How to Rescue the Immune System
In a study published in Nature Medicine, Loyola researchers report on a promising new technique that potentially could turn immune system killer T cells into more effective weapons against infections and possibly cancer.
The technique involves delivering DNA into the immune system's instructor cells. The DNA directs these cells to overproduce a specific protein that jumpstarts important killer T cells. These killer cells are typically repressed in patients who have HIV or cancer, said José A. Guevara-Patino, MD, PhD, senior author of the study. Guevara is an Associate Professor in the Oncology Institute of Loyola University Chicago Stritch School of Medicine.
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Guevara and colleagues reported their technique proved effective in jumpstarting defective immune systems in immuno-compromised mice and in human killer T cells taken from people with HIV.
Guevara said a clinical trial in cancer patients could begin in about three years.
The study involved killer cells, known as CD8 T cells, and their instructor cells, known as antigen-presenting cells. The instructor cells instruct CD8 T cells to become killer T cells to kill infected cells or cancer cells -- and to remain vigilant if they reencounter pathogens or if the cancer comes back.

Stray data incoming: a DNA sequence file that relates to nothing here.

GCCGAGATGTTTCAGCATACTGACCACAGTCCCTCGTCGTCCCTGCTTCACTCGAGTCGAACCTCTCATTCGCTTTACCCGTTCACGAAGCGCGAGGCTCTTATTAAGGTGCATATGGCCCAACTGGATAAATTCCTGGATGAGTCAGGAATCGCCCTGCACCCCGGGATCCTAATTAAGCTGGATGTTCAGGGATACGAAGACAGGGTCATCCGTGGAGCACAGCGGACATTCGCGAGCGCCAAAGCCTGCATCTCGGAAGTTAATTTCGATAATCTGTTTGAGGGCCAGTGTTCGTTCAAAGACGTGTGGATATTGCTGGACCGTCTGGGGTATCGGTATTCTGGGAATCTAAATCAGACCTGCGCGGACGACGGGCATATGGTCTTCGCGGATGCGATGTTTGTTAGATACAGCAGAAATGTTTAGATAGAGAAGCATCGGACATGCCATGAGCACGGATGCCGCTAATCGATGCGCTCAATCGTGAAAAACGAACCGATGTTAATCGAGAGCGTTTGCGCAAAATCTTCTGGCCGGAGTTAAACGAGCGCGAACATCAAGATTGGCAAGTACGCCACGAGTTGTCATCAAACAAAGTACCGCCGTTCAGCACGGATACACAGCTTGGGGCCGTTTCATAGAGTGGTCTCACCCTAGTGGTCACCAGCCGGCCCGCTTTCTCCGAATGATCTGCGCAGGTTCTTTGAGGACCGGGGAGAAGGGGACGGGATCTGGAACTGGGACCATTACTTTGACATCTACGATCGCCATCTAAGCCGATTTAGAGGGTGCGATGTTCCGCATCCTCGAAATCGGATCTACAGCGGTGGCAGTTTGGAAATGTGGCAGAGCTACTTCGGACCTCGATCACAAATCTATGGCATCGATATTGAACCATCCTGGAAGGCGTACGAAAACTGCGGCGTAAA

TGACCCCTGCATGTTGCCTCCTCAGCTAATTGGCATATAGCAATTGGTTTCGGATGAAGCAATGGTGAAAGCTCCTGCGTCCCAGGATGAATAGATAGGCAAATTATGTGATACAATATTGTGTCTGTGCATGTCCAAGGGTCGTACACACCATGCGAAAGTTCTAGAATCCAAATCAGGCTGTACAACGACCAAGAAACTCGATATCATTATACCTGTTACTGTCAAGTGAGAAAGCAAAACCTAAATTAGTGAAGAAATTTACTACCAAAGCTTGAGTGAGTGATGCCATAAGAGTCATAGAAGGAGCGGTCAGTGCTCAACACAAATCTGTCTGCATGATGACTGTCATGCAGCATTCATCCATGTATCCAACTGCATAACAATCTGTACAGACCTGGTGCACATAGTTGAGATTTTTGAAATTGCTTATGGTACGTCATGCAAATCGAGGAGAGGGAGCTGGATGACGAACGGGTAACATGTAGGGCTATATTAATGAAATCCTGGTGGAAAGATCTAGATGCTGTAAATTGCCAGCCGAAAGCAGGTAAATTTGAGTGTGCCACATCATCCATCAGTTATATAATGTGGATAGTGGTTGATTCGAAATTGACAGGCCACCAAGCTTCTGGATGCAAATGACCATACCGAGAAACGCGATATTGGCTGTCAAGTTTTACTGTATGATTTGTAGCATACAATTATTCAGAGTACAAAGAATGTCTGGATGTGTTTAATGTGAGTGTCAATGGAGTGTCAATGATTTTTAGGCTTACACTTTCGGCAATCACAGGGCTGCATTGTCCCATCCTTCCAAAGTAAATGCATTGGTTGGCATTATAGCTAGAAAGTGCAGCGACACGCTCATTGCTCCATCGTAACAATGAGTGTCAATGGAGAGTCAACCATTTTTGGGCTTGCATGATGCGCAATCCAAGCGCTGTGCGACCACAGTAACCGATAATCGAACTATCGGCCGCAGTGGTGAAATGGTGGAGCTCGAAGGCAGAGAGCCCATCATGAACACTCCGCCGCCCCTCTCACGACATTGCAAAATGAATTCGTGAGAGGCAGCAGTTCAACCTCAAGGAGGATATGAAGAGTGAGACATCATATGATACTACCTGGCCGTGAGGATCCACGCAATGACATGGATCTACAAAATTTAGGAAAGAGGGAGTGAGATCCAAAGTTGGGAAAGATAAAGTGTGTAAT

In addition to getting instructions from the antigen-presenting cells, CD8 T cells need assistance from helper T cells to become effective killers. Without this assistance, the killer T cells can't do their job.
In patients who have HIV, the virus destroys helper T cells. In cancer patients, helper T cells also are affected. Among a tumor's insidious properties is its ability to prevent killer T cells from attacking tumors. It does this by putting helper T cells into a suppressed stage, limiting their ability to assist CD8 T cells, said Andrew Zloza, MD, PhD, one of the leading authors of the study.
In the study, snippets of DNA were delivered into skin instructor cells by a device known as a gene gun. The DNA directed the instructor cells to produce specific proteins, which act like molecular keys. When CD8 T cells interact with the instructor cells, the keys unlock the CD8 T cells' killer properties -- jumpstarting them to go out and kill pathogens and cancer cells.
With the use of this technique, the killer T cells would not need the assistance of helper T cells. So even if a tumor were to put the helper T cells in a suppressive cage, the killer T cells would still be able to go out and kill cancer cells. Researchers expect that future studies using the technique will make it applicable to many diseases, including cancer.
Source: Loyola University Health System
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